What the whole Christmas bunfest tells us about the wider world of advertising

The one time of year UK advertising gets a big shot in the arm is Christmas:

Thanks to Adam and Eve DDB’s stewardship of John Lewis we now have this kind of 2-month British Superbowl, where each of the big retailers squeezes out a couple of minutes of heartwarming loveliness for our collective delectation. As it’s been going for quite a long time now, it’s easy to dismiss certain efforts as ‘not as good as last year’, or ‘not as good as that other client’s’, but I think it’s worth taking a moment to appreciate that the whole shebang actually has the entire country (and some parts of the world) talking about advertising, and that’s a rare thing these days (I even heard Russell Brand mention John Lewis’s Christmas ads on his existential-angst-themed podcast).

Hats off for that, but is there something we can learn from the phenomenon?

Well, here’s an obvious point: pretty much all the talked-about ads are long TV commercials. Sure, they sell the odd toy alongside, or make a concomitant (love that word) donation drive, but none of those extras would exist without the 500lb gorilla: a long, usually expensive, TV ad with a big media spend. That might just nudge us into thinking that TV advertising is both far from dead and still the best way to create famous work.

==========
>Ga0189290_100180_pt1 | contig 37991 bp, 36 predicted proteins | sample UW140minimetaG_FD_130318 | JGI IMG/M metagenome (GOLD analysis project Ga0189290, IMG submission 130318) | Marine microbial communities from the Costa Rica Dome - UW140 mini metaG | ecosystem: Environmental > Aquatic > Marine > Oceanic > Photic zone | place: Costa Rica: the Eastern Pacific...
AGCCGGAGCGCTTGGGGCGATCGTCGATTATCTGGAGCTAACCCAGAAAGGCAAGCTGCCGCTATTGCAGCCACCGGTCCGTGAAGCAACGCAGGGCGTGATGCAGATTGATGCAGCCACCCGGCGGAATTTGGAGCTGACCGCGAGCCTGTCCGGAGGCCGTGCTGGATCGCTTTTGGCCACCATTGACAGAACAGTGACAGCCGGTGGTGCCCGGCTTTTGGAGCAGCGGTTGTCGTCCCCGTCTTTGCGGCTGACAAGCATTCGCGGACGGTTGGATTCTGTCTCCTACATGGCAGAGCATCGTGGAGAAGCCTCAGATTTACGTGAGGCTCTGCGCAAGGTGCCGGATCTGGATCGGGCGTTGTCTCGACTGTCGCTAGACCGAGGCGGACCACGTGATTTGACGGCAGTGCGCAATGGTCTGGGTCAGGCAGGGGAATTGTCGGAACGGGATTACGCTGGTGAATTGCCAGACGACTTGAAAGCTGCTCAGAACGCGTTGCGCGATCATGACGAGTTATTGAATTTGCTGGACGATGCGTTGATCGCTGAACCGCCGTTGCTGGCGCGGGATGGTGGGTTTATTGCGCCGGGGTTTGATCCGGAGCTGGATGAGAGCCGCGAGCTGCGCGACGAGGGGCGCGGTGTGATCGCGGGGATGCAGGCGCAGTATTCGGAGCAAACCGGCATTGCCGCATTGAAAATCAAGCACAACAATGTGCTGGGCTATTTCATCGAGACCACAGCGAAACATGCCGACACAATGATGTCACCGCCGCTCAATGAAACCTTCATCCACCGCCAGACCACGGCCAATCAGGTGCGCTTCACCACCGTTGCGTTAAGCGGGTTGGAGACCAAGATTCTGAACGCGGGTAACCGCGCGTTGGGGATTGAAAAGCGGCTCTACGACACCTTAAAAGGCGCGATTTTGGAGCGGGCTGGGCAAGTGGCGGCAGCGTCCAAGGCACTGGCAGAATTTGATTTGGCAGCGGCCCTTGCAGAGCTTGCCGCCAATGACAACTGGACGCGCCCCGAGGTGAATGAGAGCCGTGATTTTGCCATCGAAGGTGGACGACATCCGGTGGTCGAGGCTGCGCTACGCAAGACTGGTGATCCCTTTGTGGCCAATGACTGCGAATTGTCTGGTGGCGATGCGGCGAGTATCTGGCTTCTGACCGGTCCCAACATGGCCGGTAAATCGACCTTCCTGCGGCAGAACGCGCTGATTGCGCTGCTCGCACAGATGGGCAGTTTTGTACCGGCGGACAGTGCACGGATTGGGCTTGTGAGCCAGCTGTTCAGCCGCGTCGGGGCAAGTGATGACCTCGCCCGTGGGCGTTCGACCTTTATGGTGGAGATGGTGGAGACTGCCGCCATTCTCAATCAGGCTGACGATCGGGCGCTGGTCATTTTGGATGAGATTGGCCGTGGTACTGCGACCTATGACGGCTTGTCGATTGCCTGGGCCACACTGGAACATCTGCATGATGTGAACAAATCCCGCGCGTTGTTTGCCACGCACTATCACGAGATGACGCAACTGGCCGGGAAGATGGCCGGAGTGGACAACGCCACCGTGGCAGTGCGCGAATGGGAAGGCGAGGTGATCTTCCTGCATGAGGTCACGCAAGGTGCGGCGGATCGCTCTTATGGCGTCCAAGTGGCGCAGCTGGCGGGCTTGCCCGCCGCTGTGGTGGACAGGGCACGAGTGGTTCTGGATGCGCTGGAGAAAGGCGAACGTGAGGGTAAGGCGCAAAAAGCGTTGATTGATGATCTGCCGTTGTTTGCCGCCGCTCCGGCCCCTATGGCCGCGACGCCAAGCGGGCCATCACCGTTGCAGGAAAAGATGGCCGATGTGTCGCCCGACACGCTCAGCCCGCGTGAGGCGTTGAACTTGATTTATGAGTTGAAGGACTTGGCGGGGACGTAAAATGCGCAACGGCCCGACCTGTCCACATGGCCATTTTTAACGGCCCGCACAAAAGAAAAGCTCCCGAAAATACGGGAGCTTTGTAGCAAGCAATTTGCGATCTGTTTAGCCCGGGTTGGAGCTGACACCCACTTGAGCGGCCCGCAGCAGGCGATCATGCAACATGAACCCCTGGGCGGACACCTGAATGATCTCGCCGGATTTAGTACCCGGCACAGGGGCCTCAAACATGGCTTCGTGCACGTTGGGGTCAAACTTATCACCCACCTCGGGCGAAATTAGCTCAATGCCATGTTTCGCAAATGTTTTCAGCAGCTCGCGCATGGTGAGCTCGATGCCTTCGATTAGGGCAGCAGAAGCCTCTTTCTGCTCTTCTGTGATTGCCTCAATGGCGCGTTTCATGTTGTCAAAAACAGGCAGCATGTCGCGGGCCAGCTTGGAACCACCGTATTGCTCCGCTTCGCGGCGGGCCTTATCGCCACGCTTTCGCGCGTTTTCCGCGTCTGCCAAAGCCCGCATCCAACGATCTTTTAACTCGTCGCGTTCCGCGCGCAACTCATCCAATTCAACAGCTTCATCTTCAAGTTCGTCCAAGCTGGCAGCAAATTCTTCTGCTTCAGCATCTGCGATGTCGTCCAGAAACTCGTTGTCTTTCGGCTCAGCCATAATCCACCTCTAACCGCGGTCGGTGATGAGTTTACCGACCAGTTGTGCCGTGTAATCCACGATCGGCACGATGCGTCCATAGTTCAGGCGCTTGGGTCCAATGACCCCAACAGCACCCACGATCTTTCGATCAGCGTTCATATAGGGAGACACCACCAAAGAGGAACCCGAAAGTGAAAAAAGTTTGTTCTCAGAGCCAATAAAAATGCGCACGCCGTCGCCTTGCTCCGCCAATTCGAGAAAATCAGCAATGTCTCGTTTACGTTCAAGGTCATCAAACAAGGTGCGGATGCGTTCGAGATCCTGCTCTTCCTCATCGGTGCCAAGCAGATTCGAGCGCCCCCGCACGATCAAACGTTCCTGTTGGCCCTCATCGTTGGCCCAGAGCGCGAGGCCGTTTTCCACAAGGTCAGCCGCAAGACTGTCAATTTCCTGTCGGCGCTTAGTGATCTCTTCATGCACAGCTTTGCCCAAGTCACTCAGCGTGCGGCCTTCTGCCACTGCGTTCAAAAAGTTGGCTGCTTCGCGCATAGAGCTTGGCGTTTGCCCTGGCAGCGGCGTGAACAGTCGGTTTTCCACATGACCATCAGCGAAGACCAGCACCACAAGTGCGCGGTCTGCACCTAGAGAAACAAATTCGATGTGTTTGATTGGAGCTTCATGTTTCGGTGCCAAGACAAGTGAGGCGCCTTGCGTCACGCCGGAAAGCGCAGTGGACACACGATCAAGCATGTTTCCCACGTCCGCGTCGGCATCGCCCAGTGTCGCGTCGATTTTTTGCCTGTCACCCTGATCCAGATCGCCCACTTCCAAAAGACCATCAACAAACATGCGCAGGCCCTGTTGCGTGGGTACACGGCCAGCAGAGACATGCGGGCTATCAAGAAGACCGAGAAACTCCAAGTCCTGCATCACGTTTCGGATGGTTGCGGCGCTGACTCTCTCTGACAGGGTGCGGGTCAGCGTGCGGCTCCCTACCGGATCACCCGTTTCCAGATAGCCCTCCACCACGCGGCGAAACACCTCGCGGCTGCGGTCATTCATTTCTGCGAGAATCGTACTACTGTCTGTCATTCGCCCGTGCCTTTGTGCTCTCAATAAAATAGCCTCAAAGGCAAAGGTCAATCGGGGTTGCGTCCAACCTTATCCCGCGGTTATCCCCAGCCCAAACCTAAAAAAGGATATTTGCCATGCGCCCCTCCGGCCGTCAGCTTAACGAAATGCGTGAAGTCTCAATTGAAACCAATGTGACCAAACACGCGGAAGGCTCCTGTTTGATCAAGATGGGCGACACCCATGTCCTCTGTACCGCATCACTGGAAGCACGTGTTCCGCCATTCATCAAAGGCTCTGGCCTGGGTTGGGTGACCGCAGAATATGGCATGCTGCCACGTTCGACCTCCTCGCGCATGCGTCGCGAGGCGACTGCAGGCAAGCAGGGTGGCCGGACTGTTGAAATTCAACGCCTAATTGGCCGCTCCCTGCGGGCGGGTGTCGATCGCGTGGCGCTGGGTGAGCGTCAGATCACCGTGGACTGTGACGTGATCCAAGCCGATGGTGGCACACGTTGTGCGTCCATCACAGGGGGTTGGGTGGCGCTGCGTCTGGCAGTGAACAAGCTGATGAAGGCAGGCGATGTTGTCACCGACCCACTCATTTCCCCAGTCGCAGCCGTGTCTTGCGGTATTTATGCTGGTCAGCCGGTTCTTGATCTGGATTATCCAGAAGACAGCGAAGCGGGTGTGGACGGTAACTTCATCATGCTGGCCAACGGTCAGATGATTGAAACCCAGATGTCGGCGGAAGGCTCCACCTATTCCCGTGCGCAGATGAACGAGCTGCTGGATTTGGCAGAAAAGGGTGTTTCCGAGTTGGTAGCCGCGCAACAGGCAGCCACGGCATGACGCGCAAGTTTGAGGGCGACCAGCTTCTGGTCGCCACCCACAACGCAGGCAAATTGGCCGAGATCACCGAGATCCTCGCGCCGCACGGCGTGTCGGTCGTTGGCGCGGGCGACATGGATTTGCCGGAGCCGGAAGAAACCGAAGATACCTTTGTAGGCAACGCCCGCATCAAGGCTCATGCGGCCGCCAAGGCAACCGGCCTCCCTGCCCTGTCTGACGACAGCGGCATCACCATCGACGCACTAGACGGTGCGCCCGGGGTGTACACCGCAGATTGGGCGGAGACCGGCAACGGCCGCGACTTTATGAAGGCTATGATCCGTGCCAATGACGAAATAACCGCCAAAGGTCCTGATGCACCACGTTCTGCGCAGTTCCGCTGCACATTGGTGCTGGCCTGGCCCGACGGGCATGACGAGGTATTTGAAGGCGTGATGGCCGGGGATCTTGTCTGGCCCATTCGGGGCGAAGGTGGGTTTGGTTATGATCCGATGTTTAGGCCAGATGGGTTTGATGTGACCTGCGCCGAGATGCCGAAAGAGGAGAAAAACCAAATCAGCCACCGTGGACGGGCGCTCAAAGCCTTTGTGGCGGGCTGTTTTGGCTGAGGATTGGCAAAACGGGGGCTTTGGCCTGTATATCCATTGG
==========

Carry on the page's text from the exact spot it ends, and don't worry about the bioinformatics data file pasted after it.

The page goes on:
And you’d have to assume that these ads work, otherwise there wouldn’t be more and more of them, year after year. If John Lewis’s Christmas sales had tanked into the toilet these ads would have done the same.

Another point: good old traditional ad agencies have still got it, as long as they’re trusted to come up with the goods. A&E DDB produces great stuff every year, alongside AMV, Grey and the others. Has an agency with a strange single noun name (Mother aside) come up with the goods? Maybe, but have they matched the big boys in fame and craft? Nope.

And have these ads needed a huge amount of intrusive internet surveillance to be effective? Are they behind the indiscriminate harvesting of our personal details? Is each one laser-targeted at our eyeballs via an in-depth analysis of our every last fart and nose pick? I don’t think so.

So the upshot seems to be: good old fashioned TV ads from good old fashioned agencies still kick ass. Yes, they are the tip of the pyramid as far as ads go, but that’s looking at it backwards: clients could have more tips of more pyramids if they trusted great agencies and their creative departments to produce more great TV advertising during the rest of the year.

And yet all the natter is about programmatic, data and Googlebook.